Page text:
Before Debbie Harry appeared on the cover of major magazines like Cosmopolitan and Rolling Stone, her first-ever cover story was in New York Rocker, shot in Blondie’s loft on the Bowery. Publisher Alan Betrock launched his DIY paper in early 1976, right around the time Punk magazine debuted on the scene. When Lisa Jane Persky joined New York Rocker as a founding staff member, she had been dating Blondie bassist Gary Valentine and had already taken several rolls of film at the band’s loft on the Bowery. So when Betrock said he wanted to put Harry on the cover of the third issue and was looking for a photo, Persky realized, “Oh, I’ve got the perfect one.” Other small-scale zines had already started covering what would become known as punk music—such as Teenage Wasteland Gazette, started in 1973 by the Dictators’ primary songwriter Andy Shernoff. The same year, Lisa and Richard Robinson launched the photo-heavy magazine Rock Scene, which employed Lenny Kaye as an associate editor and Lance Loud as a contributing writer. Several other little publications existed, such as the Anglophile zine Trans-Oceanic Trouser Press, but it was New York Rocker that struck at the right place and right time. “Alan kind of invented the scene with New York Rocker,” Kristian Hoffman said, “because it made it seem like, ‘Oh, all these bands are in the same magazine,’ so it all coalesced into a scene.” A symbiotic relationship between local indie media and the downtown scenes had deepened since the early days of the Village Voice in the mid-1950s, Ed Sanders’s Fuck You during the 1960s, and a host of smaller mimeo publications.
From Chapter 33 of The Downtown Pop Underground — order online, or from a local independent bookstore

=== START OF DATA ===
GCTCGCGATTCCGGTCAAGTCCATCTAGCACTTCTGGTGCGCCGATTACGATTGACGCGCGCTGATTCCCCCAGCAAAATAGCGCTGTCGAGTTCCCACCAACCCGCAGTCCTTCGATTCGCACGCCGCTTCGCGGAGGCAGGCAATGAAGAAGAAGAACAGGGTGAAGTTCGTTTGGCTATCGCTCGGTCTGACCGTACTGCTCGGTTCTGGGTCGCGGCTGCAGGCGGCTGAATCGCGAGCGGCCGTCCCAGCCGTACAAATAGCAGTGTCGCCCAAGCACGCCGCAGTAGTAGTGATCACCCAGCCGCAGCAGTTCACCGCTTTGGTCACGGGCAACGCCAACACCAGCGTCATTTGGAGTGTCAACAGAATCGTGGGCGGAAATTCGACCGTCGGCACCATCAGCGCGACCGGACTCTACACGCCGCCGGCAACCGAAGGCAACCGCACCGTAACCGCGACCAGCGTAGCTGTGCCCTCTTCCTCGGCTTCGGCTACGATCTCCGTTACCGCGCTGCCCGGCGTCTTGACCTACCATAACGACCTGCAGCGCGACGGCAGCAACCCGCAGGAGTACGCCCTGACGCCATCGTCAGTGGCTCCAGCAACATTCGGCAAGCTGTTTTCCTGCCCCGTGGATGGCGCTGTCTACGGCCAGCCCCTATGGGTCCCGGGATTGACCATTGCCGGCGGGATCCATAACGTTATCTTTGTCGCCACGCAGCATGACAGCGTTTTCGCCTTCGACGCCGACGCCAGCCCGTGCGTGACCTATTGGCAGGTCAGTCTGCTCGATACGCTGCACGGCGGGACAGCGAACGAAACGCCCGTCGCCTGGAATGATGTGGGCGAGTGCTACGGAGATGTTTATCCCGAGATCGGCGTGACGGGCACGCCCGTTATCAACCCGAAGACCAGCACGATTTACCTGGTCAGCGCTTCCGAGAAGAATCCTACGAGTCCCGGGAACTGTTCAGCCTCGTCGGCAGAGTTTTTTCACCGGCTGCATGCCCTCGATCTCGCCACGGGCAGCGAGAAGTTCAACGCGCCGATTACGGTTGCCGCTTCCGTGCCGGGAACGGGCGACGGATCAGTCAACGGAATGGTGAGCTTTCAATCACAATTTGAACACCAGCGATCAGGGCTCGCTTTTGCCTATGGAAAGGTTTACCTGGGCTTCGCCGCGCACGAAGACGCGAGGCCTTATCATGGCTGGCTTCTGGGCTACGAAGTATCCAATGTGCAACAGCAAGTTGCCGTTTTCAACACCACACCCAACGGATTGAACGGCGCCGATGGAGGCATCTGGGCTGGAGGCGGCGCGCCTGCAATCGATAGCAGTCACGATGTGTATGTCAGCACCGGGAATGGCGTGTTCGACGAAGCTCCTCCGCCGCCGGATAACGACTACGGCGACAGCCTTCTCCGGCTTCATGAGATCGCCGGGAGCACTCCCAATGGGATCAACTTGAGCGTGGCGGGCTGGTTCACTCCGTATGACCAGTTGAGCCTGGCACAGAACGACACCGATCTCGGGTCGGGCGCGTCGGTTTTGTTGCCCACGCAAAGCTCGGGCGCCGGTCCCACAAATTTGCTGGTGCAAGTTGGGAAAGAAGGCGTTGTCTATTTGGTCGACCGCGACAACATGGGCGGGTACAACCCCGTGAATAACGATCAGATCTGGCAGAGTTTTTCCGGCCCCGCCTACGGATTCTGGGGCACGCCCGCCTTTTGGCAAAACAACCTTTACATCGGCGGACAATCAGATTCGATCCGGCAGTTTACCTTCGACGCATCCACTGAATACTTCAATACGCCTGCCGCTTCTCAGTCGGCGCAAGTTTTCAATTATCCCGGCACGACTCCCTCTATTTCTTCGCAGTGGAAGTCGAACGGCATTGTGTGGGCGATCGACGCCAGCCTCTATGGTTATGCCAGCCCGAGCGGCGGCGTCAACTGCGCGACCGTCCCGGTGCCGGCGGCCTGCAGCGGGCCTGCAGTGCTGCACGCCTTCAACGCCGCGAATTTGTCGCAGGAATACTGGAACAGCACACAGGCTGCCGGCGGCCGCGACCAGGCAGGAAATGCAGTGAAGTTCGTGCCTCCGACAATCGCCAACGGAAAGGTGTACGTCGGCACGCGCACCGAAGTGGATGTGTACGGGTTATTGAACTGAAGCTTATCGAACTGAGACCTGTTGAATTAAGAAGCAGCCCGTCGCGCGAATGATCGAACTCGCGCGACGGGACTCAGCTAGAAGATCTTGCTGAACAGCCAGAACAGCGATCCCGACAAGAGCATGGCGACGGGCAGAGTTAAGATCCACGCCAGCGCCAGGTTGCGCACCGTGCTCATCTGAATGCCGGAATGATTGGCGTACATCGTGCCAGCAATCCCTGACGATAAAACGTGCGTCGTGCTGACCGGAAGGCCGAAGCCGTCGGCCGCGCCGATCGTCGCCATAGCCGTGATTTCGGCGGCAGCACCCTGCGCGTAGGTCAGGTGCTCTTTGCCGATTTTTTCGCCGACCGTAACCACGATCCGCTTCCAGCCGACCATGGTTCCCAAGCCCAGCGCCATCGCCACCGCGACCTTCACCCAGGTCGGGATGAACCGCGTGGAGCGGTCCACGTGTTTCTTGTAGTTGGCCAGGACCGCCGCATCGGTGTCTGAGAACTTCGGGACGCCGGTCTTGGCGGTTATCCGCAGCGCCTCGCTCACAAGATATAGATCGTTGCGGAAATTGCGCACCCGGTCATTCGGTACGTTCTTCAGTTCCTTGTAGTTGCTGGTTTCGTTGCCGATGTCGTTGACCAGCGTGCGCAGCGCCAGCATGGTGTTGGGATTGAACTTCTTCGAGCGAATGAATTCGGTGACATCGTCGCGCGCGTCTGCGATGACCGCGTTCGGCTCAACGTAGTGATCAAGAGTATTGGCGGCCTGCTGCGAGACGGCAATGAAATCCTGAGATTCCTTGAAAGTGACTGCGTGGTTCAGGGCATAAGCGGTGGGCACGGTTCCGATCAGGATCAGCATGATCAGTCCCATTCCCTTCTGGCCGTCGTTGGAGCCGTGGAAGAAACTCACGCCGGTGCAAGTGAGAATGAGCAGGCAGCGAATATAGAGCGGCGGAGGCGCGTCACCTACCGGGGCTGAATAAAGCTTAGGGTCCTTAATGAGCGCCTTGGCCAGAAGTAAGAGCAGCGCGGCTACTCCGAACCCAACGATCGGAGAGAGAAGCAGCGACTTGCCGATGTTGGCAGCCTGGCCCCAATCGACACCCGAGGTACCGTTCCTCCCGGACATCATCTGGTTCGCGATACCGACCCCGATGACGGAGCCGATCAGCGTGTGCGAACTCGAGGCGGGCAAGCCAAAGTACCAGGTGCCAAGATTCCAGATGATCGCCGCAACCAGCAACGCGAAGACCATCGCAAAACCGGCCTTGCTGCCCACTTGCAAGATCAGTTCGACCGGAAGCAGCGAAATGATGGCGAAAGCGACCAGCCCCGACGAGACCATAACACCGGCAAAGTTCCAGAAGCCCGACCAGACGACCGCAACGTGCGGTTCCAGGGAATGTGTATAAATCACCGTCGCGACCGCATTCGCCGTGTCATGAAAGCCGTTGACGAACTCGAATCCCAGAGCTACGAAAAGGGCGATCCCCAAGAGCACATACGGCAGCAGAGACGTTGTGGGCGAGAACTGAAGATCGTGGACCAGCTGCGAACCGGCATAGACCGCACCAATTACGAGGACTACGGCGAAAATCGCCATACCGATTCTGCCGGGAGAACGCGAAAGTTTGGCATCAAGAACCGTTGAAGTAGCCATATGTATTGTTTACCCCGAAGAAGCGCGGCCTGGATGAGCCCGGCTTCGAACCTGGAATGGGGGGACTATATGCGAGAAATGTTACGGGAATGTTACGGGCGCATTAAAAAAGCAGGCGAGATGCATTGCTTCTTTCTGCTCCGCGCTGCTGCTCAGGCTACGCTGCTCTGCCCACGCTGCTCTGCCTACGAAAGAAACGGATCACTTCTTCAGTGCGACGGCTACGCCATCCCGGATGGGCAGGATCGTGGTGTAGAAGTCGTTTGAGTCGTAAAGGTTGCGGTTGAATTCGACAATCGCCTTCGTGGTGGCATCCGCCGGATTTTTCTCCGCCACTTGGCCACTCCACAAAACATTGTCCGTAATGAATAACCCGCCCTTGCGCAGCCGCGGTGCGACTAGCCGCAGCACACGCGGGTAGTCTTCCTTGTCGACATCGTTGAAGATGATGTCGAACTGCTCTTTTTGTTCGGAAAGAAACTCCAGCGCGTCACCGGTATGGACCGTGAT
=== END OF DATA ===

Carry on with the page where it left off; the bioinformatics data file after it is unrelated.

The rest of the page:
The word punk had previously been used by a handful of rock writers, such as Lester Bangs, Dave Marsh, and Lenny Kaye, but it hadn’t yet circulated widely as a music genre name. “Nobody in New York wanted to be called ‘punk,’ ” said Ramones producer Craig Leon. “There were no real tags except ‘New York Rock.’ ” By early to mid-1976, just after Punk began publishing—and could be purchased at CBGB’s bar—mass media outlets located in midtown began taking notice of this subculture that was brewing nearby. “I think punk,” Kristian Hoffman observed, “the name that got attached to our bands, happened because Punk magazine existed.” Punk magazine’s John Holmstrom added: “Punk rock didn’t really start with Punk magazine, but we really put it on the map. We brought media attention.” Even though some on the scene hated Punk—or at least thought it was sexist, knuckle dragging, or just plain clueless—they still hoped the magazine would write about their bands, because media coverage was hard to come by. Unfortunately, this eventually had the effect of flattening the diversity of New York’s underground rock scene, reducing punk to a one-dimensional parody of itself. “I think Punk was more about the cartoon aspects of the music,” Kaye said. “It was not a lot about the music. It was mostly a caricature of the music, which is somewhat valuable, and somewhat limiting.” The British punk band the Sex Pistols never had a Top 10 hit in the United States, but their media presence was substantial. US news outlets latched onto the sensationalistic, violent aspects of the British punk scene—which were then projected onto groups like the Ramones, much to their chagrin. This attracted boorish types who thought that being ‘punk’ was about starting fights, so most American record companies kept their distance from the scene. “Once the Sex Pistols and the British music scene embraced the word punk, it was very, very bad to have that word associated with the New York bands,” the Fast’s Paul Zone recalled. “It was hurting all of the New York artists to be called punk, because it was associated with the whole Sex Pistols fiasco.”